Impossible To Be Human

Impossible To Be HumanImpossible To Be Human by Robert Kalich
My rating: 5 of 5 stars

A thought-provoking, humorous, and reflective novel...

IMPOSSIBLE TO BE HUMAN by Robert Kalich tells the story of David Lazar who is baffled by his clandestine meetings in his NYC penthouse with Duck, the US president. The two of them mirror all that is opposed in American society and echo the doubt about whether these divisions can be bridged. Can we accept irreconcilable contradictions? Can people change? And what does it mean to be human?

In summarizing the synopsis we find David Lazar analyzing his achievements by examining his life and character. Were inconsistencies acceptable? Changeable? What's human? Lazar is slowly confronting the dispassionate, heartless individual he was before norms and domestication. He wonders whether his wife has redeemed him. Can a motivated sports handicapper who ascended "Mt. Gamble" become a loving, caring spouse and father? Can writing his life narrative heal him? … Lazar's covert encounters with Duck, the US president, add to life's paradoxes. They go back a very long time, to the days when David was Duck's object of admiration. Lazar opposes Duck's bigotry, selfishness, and callousness. They reflect everything that divides American culture and the uncertainty that these divisions can be addressed. Lazar detests these secret encounters, but he's becoming Duck's confidant while knowing he's betraying those he loves… Covid-19 spreads the fragility of existence. Death is palpable. Counting his blessings only increases his dread of loss. Lazar tries to aid the poor, but his own limits plague him. What's the significance of it all? … David did everything wrong, but he got fortunate in old age, says Lazar's twin.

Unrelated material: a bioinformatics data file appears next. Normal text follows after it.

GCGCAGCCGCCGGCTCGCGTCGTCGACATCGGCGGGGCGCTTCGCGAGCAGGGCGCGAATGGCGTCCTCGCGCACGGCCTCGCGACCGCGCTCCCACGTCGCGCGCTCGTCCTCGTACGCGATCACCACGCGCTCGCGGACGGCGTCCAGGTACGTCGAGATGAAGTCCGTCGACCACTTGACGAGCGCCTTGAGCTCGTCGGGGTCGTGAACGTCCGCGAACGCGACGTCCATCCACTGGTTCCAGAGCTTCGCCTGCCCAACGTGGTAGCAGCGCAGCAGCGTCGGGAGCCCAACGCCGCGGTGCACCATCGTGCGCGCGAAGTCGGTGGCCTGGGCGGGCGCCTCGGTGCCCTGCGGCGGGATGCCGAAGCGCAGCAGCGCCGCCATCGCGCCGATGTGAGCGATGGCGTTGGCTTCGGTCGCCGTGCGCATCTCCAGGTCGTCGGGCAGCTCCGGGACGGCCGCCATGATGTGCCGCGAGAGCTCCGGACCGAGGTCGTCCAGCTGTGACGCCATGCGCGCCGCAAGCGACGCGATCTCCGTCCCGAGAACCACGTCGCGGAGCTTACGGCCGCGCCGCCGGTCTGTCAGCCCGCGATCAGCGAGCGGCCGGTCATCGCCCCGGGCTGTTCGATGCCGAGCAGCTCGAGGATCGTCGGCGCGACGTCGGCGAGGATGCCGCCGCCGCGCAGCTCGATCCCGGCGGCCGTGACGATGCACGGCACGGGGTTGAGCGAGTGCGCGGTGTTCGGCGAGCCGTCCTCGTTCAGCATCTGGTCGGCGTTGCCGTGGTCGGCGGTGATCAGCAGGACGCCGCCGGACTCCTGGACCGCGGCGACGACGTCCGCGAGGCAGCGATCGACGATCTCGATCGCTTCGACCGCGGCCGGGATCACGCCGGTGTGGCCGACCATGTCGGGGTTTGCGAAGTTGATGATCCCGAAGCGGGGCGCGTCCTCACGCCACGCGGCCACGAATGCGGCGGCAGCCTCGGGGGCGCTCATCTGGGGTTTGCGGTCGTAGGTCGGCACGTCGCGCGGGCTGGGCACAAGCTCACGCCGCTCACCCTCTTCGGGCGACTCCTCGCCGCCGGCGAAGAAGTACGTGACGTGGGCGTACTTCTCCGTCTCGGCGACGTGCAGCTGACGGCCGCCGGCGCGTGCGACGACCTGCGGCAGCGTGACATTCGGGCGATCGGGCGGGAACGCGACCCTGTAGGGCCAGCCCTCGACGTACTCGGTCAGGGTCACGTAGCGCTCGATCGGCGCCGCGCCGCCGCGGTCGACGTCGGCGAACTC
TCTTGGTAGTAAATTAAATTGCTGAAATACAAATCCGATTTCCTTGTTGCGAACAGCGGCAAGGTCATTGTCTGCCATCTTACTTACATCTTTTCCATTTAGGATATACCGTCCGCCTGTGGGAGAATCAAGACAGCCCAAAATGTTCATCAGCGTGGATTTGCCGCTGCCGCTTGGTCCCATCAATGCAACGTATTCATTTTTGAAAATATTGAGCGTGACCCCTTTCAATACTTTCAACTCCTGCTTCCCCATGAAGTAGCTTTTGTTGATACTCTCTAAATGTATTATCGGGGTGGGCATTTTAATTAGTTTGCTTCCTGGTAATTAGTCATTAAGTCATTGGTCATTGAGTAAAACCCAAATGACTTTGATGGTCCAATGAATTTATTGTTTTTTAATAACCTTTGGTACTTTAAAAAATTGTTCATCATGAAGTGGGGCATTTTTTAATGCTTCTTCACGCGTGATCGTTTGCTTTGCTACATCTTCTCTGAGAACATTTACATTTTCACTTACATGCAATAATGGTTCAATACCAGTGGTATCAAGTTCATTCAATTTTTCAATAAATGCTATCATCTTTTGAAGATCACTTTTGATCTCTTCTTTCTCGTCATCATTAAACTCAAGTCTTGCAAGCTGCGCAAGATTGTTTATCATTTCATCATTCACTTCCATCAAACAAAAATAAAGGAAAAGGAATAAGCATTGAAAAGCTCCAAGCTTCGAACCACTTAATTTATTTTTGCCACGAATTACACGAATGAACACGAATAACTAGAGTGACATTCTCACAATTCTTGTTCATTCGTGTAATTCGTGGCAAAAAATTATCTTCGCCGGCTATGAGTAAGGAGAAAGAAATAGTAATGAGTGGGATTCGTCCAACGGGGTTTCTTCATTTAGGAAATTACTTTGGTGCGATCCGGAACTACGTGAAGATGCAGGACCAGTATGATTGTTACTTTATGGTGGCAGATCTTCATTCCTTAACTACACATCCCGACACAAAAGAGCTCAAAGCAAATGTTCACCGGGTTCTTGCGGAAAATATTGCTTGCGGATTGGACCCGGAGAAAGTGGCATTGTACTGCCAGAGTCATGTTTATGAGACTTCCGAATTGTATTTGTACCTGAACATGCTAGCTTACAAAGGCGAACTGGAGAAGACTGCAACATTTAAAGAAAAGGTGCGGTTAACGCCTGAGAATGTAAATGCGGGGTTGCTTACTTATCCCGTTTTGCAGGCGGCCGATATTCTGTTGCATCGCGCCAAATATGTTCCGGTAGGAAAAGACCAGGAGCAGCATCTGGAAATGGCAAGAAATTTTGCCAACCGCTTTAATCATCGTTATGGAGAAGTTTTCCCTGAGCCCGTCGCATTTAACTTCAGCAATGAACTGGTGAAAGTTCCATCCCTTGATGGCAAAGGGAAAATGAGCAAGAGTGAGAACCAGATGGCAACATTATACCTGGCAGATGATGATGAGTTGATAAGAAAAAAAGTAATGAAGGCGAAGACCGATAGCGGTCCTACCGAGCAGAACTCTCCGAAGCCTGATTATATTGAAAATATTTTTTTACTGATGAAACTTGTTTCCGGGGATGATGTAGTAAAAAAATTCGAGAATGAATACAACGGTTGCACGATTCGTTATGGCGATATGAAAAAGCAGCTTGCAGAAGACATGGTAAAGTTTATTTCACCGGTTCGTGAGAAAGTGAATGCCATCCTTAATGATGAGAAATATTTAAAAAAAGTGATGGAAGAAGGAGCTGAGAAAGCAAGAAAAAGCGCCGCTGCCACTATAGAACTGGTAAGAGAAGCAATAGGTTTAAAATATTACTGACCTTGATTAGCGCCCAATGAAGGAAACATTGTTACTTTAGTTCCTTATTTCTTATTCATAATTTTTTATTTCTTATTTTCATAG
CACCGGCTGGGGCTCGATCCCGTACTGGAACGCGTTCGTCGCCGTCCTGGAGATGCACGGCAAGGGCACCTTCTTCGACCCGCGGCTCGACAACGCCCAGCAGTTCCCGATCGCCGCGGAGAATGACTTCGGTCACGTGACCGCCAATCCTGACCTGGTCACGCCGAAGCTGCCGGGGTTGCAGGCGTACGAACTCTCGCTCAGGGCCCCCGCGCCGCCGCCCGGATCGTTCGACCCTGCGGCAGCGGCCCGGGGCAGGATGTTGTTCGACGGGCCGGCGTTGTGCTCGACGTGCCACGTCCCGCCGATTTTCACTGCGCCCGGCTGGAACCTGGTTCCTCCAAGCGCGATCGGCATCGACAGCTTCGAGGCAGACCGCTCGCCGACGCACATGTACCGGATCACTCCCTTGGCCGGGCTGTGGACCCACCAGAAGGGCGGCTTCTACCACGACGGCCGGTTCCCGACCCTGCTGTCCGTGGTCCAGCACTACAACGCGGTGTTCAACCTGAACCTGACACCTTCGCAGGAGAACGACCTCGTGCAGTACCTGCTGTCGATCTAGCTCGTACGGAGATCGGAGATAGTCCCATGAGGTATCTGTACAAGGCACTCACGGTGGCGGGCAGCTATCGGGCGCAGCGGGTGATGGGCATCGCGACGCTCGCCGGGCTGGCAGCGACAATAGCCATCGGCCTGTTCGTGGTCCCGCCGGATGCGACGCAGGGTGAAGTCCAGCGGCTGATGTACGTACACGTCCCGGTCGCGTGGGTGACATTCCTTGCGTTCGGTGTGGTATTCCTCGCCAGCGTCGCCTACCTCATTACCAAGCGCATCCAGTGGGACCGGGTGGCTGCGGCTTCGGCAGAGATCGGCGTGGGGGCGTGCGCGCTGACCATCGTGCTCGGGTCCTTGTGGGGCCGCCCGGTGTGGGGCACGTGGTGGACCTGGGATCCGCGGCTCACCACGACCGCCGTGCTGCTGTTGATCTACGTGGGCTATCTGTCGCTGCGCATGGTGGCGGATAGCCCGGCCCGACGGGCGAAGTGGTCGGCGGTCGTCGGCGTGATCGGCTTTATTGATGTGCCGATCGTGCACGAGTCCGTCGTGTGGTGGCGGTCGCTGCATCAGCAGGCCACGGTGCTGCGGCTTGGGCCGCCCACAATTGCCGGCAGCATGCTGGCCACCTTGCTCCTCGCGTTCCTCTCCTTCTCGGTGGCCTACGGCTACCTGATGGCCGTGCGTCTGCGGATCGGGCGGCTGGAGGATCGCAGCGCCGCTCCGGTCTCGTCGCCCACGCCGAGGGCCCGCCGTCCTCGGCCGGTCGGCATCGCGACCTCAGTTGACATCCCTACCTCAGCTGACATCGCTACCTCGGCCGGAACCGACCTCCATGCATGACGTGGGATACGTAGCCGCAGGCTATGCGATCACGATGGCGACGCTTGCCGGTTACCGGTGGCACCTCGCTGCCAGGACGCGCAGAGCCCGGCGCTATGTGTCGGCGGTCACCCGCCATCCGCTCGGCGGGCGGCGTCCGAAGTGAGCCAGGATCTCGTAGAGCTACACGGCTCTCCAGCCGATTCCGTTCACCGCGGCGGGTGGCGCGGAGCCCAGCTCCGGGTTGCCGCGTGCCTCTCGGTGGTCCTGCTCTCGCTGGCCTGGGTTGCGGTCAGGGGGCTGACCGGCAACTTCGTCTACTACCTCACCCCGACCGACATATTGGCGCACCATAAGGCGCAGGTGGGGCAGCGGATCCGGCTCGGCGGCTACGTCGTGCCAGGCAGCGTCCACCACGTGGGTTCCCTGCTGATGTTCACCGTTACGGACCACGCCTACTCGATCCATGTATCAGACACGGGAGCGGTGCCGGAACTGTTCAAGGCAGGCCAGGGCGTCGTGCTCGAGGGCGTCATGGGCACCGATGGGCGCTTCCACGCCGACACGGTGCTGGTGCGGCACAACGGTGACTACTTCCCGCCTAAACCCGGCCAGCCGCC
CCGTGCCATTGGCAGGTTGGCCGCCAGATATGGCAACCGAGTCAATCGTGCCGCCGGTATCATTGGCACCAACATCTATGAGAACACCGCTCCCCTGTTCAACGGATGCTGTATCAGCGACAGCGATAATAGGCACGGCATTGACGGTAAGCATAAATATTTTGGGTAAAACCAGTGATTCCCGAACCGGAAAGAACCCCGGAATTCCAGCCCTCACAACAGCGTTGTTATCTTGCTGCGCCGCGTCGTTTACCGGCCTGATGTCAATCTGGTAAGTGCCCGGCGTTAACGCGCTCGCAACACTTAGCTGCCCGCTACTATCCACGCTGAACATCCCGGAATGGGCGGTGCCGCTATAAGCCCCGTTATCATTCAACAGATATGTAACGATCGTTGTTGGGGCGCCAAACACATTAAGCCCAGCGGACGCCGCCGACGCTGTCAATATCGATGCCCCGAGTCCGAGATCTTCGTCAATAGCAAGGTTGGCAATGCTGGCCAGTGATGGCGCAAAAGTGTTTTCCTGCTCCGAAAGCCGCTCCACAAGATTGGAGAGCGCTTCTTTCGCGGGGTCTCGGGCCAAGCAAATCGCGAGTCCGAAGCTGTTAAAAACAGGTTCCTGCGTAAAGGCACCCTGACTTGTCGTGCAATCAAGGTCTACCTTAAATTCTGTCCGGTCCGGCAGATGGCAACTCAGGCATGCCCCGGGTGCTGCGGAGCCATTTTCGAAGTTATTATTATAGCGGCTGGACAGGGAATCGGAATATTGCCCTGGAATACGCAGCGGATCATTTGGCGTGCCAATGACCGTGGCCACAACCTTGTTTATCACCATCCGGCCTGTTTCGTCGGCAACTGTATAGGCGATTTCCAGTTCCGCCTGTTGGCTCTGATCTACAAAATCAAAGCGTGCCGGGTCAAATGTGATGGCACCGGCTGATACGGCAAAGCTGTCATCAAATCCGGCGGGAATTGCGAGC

IMPOSSIBLE TO BE HUMAN is an incredibly well-written novel. Few writers have the unique ability to create a striking contrast between the tone of their writing and the subject matter they cover. Kalich gives his sentences the same level of consideration as he does with his plot, and he is able to modify or consolidate meaning with the use of a single word. His writing is impeccable, and it is full of juxtapositions and qualifications that help to create what could be described as an allegory about fears and anxiety, about the place of the sensitive person, the thinker, and the human, within modern society's current social order, in a world in which human beings are the only animals who despair of their lives.

Highly recommended and a well-deserved five stars from me. I voluntarily reviewed a complimentary copy of this book.

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